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Commonwealth of Massachusetts

Public Reprimand No. 2002-17



IN RE: RICHARD ASKENASE

Order (public reprimand) entered by the Board July 19, 2002.

SUMMARY1


On August 18, 2000, two checks drawn on the respondentís IOLTA account were paid against insufficient funds. The checks in question were in the amounts of $1200 and $4200.80 and payment of these checks by the bank, plus overdraft charges, created an overdraft of $3341.97.

The overdraft occurred for the following reasons. On or about April 27, 2000, the respondent was retained by a client to represent her in a purchase for $10,000 of vacant land in Lawrence, as well as in the resale of the same property for $25,000. Both closings were scheduled to occur on August 3, 2000, with the respondent in each instance as closing attorney. Both were cash transactions in which neither the respondentís client nor the ultimate buyer was to mortgage the property to finance the purchase.

The closings scheduled for August 3, 2000 were the seventh double closings in which the respondent represented this client and acted as closing attorney in her purchase and immediate resale of real estate. Like the closings on the Lawrence property scheduled for August 3, 2000, all the earlier closings were cash transactions in which neither the respondentís client nor the ultimate buyers mortgaged the properties to finance the purchases. All but one of the earlier transactions involved vacant land. Unknown to the original sellers, in each instance the client brought no funds to the first closing and in fact funded her purchases of the properties with the proceeds of the resale later the same day.

The client similarly intended to fund her purchase of the Lawrence property with the proceeds of the resale. However, on August 3, 2000, and while the closing in which the client purchased the Lawrence property (ďthe first closingĒ) was in process, the respondent was notified by the clientís husband that the buyer for the resale of the Lawrence property would not have the funds available that day. The husband assured the respondent that the buyer would have the funds the next day. The respondent completed the first closing and gave the sellerís attorney a check drawn on his IOLTA account for the net proceeds, $9944.

Unknown to the seller, this check for $9944 was not supported by a deposit of the purchase price because the respondentís client intended to pay for her purchase of the Lawrence property with the proceeds of the resale. Since the closing for the resale (ďthe second closingĒ) had been rescheduled, the respondent asked the sellerís counsel at the first closing not to release the proceeds check to his client until the respondent advised him that he could do so. The respondent did not explain the reason for this request. The sellerís counsel held the check for several days to allow time to record the deed and he then deposited the check for payment. The respondent did not record the deed for the first closing from the seller to his client because the purchase had not been funded.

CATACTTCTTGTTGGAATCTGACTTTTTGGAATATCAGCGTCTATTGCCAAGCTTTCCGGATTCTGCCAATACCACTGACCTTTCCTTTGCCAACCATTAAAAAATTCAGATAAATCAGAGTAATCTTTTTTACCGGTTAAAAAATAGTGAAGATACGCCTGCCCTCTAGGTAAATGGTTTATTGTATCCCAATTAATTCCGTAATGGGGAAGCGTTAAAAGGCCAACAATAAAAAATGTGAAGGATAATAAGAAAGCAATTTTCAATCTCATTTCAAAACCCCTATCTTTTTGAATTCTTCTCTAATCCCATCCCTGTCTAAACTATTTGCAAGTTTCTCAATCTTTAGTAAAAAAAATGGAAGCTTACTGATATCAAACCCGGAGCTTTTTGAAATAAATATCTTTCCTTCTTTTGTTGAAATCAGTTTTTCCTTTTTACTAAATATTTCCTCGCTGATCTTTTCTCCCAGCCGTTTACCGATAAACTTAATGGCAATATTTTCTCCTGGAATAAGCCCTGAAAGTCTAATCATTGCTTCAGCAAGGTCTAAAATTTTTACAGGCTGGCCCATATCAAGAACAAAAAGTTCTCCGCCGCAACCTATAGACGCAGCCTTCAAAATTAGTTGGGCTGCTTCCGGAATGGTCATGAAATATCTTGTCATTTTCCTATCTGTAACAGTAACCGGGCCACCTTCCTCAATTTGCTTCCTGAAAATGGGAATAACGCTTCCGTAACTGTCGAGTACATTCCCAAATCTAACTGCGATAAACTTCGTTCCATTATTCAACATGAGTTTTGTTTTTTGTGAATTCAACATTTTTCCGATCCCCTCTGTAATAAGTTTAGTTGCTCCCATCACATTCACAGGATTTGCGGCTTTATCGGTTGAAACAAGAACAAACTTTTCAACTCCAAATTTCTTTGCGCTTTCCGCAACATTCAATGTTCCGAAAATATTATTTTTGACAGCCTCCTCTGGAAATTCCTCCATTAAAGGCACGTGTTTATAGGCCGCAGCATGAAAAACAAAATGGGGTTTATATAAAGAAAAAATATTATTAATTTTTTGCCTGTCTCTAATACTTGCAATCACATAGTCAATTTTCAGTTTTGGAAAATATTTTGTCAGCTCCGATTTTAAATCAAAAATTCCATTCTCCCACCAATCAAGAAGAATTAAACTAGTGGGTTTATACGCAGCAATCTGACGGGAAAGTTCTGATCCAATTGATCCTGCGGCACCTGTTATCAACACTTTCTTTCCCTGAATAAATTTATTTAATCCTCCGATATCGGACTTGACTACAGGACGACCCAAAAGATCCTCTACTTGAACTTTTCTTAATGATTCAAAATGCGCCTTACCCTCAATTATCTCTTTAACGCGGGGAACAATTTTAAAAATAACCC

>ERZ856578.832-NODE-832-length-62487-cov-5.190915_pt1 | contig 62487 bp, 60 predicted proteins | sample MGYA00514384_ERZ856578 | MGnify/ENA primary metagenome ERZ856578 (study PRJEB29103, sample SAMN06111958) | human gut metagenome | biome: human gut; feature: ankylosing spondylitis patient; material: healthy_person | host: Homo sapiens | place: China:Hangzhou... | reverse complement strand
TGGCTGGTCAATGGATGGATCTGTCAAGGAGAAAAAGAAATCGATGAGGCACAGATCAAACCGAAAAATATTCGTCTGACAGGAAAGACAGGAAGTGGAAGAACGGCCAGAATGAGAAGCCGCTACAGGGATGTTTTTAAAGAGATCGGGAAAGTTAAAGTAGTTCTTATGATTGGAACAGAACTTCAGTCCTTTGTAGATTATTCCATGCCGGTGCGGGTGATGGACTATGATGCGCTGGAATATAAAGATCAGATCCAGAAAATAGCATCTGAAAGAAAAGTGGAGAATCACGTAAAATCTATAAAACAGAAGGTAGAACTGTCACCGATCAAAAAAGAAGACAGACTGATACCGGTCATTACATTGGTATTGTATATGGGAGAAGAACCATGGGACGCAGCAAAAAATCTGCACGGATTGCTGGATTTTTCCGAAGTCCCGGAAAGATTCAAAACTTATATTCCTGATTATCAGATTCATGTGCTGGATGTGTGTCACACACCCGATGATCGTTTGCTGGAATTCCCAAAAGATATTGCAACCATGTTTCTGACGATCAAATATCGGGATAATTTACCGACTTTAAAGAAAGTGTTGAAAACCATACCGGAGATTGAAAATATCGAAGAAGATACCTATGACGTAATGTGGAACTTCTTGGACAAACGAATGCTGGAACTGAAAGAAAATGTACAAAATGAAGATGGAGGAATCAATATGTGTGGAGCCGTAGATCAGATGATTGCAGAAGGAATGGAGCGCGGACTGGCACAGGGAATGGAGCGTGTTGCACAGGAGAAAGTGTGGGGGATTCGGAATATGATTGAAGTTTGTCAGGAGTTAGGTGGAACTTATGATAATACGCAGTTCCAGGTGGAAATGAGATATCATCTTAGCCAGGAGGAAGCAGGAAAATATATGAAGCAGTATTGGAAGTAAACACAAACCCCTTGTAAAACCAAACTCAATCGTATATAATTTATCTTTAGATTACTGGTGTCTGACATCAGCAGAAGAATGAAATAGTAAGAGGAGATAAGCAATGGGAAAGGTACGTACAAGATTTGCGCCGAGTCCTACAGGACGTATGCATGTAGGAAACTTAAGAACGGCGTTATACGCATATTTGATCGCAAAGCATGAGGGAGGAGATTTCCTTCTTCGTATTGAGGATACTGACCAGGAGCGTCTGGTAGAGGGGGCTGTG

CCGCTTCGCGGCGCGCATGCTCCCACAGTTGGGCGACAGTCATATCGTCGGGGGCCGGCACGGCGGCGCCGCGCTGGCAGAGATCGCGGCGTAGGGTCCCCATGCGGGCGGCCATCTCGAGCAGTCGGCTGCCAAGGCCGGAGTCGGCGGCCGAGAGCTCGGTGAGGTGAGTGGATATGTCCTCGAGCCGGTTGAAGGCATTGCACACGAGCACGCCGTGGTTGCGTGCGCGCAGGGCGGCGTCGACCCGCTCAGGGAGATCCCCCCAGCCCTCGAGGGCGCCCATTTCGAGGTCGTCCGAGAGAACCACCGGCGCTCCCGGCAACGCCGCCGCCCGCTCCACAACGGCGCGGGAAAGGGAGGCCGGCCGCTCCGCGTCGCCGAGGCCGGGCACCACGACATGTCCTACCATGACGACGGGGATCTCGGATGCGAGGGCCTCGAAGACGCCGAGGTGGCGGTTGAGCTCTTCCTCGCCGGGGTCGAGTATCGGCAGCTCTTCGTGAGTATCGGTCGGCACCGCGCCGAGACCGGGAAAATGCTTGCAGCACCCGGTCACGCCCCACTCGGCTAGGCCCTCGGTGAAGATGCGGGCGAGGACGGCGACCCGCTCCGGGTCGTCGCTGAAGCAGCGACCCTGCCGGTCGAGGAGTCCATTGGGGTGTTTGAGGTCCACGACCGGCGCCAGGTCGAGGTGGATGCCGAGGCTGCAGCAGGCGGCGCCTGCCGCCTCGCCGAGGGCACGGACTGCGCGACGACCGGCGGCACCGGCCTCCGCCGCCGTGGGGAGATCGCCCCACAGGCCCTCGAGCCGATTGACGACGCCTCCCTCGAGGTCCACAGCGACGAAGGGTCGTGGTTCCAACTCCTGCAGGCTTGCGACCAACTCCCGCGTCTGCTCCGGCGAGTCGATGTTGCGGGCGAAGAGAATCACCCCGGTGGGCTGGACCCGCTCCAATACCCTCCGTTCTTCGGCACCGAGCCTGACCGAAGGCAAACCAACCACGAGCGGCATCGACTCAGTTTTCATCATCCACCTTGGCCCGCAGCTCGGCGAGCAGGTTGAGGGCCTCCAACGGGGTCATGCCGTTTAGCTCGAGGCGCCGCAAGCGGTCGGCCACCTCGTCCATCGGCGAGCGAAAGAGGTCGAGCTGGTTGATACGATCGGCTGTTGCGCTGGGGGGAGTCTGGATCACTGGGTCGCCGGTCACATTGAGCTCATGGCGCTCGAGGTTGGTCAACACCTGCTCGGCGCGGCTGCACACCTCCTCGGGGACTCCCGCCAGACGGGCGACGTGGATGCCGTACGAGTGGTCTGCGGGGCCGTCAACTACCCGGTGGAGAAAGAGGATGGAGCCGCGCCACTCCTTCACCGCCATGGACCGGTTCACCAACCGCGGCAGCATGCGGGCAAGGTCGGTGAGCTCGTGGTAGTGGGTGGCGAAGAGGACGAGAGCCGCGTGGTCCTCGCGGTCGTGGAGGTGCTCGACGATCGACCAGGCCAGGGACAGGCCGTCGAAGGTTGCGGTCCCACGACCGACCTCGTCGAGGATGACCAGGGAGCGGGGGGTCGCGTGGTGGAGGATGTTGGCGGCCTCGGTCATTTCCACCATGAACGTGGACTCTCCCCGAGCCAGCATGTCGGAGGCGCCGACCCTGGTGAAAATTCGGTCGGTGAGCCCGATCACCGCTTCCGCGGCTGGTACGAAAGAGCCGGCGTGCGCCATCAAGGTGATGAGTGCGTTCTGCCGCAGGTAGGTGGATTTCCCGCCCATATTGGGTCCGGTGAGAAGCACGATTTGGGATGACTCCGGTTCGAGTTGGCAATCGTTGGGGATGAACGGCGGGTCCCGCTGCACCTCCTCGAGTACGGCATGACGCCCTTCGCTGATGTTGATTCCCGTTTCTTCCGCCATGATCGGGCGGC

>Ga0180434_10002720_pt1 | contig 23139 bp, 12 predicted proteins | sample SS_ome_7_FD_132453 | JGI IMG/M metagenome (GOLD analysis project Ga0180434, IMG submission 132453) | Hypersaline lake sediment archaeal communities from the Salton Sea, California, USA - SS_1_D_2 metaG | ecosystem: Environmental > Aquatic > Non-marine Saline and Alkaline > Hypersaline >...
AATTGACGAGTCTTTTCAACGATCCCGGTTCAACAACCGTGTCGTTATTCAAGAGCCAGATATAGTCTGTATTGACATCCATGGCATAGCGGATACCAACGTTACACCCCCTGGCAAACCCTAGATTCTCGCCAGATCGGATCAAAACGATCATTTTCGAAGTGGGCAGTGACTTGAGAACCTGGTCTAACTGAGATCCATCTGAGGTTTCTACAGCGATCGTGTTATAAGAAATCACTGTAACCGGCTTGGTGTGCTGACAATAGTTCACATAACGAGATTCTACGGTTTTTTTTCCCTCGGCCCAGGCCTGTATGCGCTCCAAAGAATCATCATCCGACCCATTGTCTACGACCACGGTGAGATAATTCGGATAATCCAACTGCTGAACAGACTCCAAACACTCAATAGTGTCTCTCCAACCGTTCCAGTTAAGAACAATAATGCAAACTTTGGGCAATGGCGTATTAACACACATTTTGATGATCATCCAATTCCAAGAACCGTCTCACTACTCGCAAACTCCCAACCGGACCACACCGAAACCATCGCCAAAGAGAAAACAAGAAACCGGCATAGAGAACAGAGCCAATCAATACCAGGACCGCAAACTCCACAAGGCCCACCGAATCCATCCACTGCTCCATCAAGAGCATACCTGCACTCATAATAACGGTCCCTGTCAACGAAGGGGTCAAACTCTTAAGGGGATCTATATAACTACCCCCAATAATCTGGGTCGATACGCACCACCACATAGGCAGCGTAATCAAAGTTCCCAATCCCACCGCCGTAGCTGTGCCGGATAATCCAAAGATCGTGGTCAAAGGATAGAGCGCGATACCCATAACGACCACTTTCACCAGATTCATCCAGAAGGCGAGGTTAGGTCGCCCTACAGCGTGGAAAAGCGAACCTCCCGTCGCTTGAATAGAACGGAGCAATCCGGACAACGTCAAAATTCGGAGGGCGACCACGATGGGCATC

The second closing (the expected resale) on the Lawrence property was scheduled and rescheduled several times, but ultimately did not occur. On August 18, 2000, the client notified the respondent that the resale was postponed indefinitely and that the original seller had agreed to rescind the first closing.

The respondent on August 19, 2000 wrote counsel for the seller in the first closing that the transaction was to be rescinded by mutual agreement of the parties and that the proceeds check was to be returned. The sellerís counsel replied by letter dated August 21, 2000 that his client had not agreed to rescind the sale and that the proceeds check had already been negotiated.

The proceeds check for the first closing had in fact been presented to the bank in which the respondent maintained his IOLTA account and paid on August 14, 2000 from other clientsí funds in the IOLTA account. As a consequence, there were insufficient funds available to pay two unrelated trust account checks such that payment by the bank of these checks created an overdraft.

On August 24, 2000, and immediately upon becoming aware of the overdraft, the respondent deposited $10,054 in personal funds to his IOLTA account to cover the sum that his client was to have brought to the first closing on the Lawrence property.

The respondentís closing on his clientís purchase of the Lawrence property and tendering his IOLTA check to the seller, knowing that he had not received the funds due from the buyer, and the respondentís also having done so in six previous closings for this client, was a breach of the respondentís fiduciary obligations as closing attorney, in violation of Mass. R. Prof. C. 8.4(c),(h) and Mass. R. Prof. C. 1.15(a),(b).

The respondentís negligent misuse of other clientsí funds to pay the seller in the first closing on the Lawrence property, without intent to deprive and with no deprivation resulting, was conduct in violation of Mass. R. Prof. C. 1.15(a).

This matter came before the Board on a stipulation of facts and disciplinary violations and a joint recommendation for discipline by public reprimand. The Board accepted the partiesí recommendation and imposed a public reprimand.

1 Compiled by the Board of Bar Overseers based on the record of proceedings before the Board.



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